|Paperback : 318 pages |
Genre: Historical Romantic Fiction
Publisher: Choc Lit Ltd 2011
Source: The Author in exchange for an honest and unbiased review.
First Sentence: Marsaili Buchanan was pulled back from the brink of sleep by the soft growling of her deerhound, Laith.
Review Quote: 'This sequel to Trade Winds is passionate and engaging, with some amazingly evocative descriptions of the rugged Highlands. A great read.' Star Magazine
Awards: Romantic Novelists Association 2012 - Best Historical Romantic Novel
My Opinion: I was disappointed when the book ended, I wanted more.
Although Highland Storms is in fact a sequel, it is not dependent on having read Trade Winds although, I really urge you to read it first if possible. Why? Well because the protagonist Brice Kinross, although just a baby in the previous novel, his background and birth in China to parents of Swedish and Scottish descent is an integral part of the story. It was to me anyway as I enjoy family sagas, in fact I would love to read more stories about the Kinross's as I was disappointed when the book ended. I have no idea though if Christina is considering another sequel. Do not let the fact that you have not read Trade Winds stop you from reading this though as it does stand perfectly well alone. Basing my expectations on the previous novel I was hoping for a good read with plenty of love and adventure that would take me away to times past for a few satisfying hours. It did not disappoint.
The hero Brice Kinross recently thwarted in love by his own brother and his childhood sweetheart decides that the time is right to take over his inheritance, the family estate Rosyth in Scotland. His father has been worried about the situation back at Rosyth for some time and warns his son that he may at first be unwlecome when he suddenly turns up to take over the estate. So first Brice needs to find out whom he can trust, bear in mind this is 1754 and since The Jacobite Rebellion the locals do not trust anyone, particularly strangers. His situation is not helped by the fact that Seton, the estate foreman, is a really nasty character and turns the locals against him, although it is thanks to him that the estate is in such disrepair and that they live in poverty. Brice as the laird feels responsible and soon sets about improving conditions for those dependent on him, he wants to see the estate thriving as it once did. Seton is evil and has no intention of letting Brice get in the way of his own plans for the estate. Unfortunately he is riled even more when he discovers that not only does Brice want his estate back but that Marsaili Buchanan, the young housekeeper appears to be becoming his ally.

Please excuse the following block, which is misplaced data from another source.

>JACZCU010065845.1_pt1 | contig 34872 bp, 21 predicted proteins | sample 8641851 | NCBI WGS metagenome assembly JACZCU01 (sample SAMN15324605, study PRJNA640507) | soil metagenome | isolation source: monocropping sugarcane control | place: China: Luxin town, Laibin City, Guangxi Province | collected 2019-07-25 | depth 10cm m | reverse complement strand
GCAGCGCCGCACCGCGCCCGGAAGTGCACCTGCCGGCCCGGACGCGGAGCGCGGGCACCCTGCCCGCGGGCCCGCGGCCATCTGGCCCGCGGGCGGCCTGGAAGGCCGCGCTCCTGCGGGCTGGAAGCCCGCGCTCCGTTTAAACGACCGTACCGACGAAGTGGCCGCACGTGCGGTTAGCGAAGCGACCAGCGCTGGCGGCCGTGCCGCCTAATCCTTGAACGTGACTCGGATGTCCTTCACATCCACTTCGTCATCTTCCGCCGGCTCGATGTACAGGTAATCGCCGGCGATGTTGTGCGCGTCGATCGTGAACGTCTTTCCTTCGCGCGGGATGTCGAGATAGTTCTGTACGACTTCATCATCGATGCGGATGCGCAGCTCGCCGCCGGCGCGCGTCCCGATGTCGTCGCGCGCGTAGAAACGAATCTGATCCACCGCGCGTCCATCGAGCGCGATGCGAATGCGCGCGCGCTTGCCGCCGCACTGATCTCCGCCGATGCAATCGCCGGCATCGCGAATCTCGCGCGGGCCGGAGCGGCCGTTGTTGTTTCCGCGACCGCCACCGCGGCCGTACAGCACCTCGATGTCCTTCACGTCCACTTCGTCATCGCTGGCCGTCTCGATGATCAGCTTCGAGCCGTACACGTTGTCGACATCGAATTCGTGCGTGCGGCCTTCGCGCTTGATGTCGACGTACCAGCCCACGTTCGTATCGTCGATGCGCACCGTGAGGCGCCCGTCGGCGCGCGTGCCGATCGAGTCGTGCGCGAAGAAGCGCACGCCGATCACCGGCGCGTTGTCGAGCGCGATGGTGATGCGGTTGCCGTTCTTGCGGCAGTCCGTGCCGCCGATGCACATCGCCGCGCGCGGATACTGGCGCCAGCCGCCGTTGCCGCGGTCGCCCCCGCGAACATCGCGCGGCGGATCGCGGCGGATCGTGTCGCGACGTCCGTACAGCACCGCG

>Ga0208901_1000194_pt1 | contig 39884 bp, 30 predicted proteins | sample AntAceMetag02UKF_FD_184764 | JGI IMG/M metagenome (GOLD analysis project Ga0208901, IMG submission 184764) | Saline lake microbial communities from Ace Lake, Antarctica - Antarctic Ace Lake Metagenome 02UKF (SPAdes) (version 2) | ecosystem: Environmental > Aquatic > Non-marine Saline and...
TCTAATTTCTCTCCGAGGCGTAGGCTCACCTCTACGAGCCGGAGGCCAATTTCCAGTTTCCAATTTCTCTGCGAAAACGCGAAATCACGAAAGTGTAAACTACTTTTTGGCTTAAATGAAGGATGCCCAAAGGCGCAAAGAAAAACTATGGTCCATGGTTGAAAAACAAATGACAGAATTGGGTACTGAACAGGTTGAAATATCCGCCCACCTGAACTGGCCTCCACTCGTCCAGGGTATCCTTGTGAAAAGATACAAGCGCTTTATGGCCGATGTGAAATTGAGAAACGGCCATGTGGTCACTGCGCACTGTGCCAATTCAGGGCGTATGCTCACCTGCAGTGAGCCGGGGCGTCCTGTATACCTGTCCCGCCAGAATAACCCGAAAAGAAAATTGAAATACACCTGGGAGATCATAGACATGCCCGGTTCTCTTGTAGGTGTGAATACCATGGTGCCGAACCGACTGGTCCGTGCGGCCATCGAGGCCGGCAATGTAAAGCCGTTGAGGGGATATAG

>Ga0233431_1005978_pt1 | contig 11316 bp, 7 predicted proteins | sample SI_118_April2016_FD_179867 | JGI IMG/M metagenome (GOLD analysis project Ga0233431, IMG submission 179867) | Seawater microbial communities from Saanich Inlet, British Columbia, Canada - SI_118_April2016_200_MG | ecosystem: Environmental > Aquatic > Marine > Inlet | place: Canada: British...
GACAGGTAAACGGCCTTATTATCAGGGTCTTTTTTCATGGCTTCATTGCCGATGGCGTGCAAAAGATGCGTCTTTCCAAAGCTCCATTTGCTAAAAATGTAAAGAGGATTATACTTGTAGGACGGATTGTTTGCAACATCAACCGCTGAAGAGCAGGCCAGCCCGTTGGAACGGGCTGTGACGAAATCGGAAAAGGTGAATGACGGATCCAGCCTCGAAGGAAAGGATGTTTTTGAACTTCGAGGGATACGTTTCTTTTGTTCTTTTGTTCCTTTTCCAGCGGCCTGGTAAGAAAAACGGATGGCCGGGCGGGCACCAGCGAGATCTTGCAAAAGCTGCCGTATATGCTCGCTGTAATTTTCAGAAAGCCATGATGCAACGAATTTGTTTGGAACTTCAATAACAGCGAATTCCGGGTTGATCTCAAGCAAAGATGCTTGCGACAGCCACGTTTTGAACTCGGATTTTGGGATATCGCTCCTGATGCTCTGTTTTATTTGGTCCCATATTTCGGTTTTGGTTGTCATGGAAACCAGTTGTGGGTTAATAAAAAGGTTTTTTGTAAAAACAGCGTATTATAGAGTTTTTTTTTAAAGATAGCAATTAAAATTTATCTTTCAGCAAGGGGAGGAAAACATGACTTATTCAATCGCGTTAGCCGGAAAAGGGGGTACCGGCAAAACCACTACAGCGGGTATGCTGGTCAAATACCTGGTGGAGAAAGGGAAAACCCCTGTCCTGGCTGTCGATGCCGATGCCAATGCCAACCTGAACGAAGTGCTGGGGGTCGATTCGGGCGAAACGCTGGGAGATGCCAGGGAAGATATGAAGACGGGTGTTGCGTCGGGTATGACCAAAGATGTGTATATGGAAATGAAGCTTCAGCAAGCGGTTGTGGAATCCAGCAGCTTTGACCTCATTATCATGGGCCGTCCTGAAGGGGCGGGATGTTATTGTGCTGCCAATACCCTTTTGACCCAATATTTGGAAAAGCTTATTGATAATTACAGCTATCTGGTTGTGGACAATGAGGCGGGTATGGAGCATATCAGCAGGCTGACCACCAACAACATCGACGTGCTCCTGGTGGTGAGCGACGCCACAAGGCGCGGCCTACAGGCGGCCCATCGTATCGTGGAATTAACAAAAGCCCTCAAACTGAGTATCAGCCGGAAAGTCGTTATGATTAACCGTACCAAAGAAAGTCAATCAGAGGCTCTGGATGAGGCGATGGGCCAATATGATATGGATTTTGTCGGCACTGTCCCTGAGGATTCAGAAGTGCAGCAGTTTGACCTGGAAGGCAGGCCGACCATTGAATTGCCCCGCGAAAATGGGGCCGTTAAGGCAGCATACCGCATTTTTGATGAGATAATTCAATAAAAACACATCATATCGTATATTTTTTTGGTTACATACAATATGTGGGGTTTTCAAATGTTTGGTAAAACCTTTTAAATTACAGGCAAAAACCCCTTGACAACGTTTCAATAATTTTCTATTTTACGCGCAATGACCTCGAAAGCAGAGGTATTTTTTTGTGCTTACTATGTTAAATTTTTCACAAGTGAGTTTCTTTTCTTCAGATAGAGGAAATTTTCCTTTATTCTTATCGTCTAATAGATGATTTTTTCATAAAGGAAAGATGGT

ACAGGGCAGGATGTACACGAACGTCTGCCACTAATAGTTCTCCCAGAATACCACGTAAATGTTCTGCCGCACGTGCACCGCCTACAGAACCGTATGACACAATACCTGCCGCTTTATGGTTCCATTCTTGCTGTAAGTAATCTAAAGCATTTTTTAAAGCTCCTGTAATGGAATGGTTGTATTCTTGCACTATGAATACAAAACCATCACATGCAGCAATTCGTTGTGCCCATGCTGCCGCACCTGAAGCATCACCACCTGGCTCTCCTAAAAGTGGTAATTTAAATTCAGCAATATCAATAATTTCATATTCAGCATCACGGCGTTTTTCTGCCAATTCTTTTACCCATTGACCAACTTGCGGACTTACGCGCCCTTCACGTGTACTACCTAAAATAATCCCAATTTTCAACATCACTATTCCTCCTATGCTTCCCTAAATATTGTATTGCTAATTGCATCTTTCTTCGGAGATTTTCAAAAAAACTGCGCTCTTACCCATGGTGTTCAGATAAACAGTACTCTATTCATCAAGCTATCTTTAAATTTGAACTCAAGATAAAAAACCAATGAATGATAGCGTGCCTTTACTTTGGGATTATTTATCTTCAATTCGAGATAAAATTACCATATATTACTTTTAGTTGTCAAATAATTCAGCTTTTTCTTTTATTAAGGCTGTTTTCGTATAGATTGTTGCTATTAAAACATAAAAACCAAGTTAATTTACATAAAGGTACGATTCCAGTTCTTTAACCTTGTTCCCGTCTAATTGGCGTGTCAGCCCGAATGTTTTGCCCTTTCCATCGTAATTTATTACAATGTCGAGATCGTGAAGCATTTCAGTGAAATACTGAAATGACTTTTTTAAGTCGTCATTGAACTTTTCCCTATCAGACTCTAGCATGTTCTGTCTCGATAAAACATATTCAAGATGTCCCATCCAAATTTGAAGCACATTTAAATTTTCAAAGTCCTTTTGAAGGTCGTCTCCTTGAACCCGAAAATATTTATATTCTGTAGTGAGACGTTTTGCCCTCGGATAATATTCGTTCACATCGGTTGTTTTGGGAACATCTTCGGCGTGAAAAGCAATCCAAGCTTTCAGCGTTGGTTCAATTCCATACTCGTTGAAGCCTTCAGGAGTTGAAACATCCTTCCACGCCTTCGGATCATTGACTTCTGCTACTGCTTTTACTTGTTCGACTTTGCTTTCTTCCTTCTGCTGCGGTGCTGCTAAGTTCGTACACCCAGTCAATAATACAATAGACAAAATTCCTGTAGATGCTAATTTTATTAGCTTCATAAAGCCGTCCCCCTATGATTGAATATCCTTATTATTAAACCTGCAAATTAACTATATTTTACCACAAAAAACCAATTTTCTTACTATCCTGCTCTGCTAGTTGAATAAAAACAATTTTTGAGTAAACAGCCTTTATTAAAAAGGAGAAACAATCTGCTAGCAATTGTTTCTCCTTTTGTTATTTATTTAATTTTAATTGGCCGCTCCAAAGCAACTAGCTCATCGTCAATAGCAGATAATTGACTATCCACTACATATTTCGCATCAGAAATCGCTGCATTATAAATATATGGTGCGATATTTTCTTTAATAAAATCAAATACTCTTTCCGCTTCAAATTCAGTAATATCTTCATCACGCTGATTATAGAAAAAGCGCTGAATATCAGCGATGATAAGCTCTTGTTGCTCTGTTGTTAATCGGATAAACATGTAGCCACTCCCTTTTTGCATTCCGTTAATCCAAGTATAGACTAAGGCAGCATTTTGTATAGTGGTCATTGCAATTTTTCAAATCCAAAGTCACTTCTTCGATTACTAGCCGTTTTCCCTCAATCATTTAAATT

Marsaili is a very independent young lady and works hard at being the housekeeper, as a beautiful young woman she also attracts unwelcome advances from men, especially the evil Seton. To ward off her unwelcome admirers she is guarded by her constant companion her dog Laith, who becomes very protective of his mistress if a man approaches her against her will.
The love between our two main protagonists builds slowly as both Marsaili and Brice have good reasons for not wanting to become romantically with anyone. They are inevitably attracted to each other but determined that what ever happens between them just to be 'friends'. Love of course tends to thwart all the best intentions but they have a lot of battles to face together first.
The novel certainly met my expectations with romance and adventure in a historical setting. If you enjoy historical romance then I recommend you give Christina Courtenay's novels a try.
To read more about this novel and what inspired it, please click here.
To read an extract, please click here.
Author Profile: Christina Courtenay
|Photo by Helen Bartlett|
Christina Courtenay lives in London and is married with two children. Although born in England, she is half Swedish and was brought up in Sweden. In her teens, the family moved to Japan and she had the opportunity to travel extensively in the Far East and other parts of the world.
Christina is a committee member of the Romantic Novelists' Association. She has won two of their prizes - The Elizabeth Goudge Trophy for a historical short story in 2001 and the Katie Fforde Bursary in 2006.
Her debut novel Trade Winds was short-listed for the Pure Passion Award for Best Historical Fiction 2011. Her second novel, The Scarlet Kimono, received the Best Historical Fiction prize for the Big Red Read 2011, and her third novel, Highland Storms, won the RoNA (Romantic Novelists Association Award) for Best Historical Romantic Novel 2012. As well as her novels, Christina has had four Regency novellas published, all available in Large Print and soon to be released for Kindle.
Her hobbies include genealogy, archaeology (the armchair variety), listening to loud rock music and collecting things.
Christina Courtenay’s Novels:
The Scarlet Kimono is already on my bookshelves courtesy of me winning a signed copy in a Prize Draw, but I wanted to track down and read her earlier novels first. I prefer to read an author’s work in order or writing/publication if possible. I am planning to read The Scarlet Kimono soon.
Biographical and other information including photos and videos are courtesy of the following websites and from the paperback itself.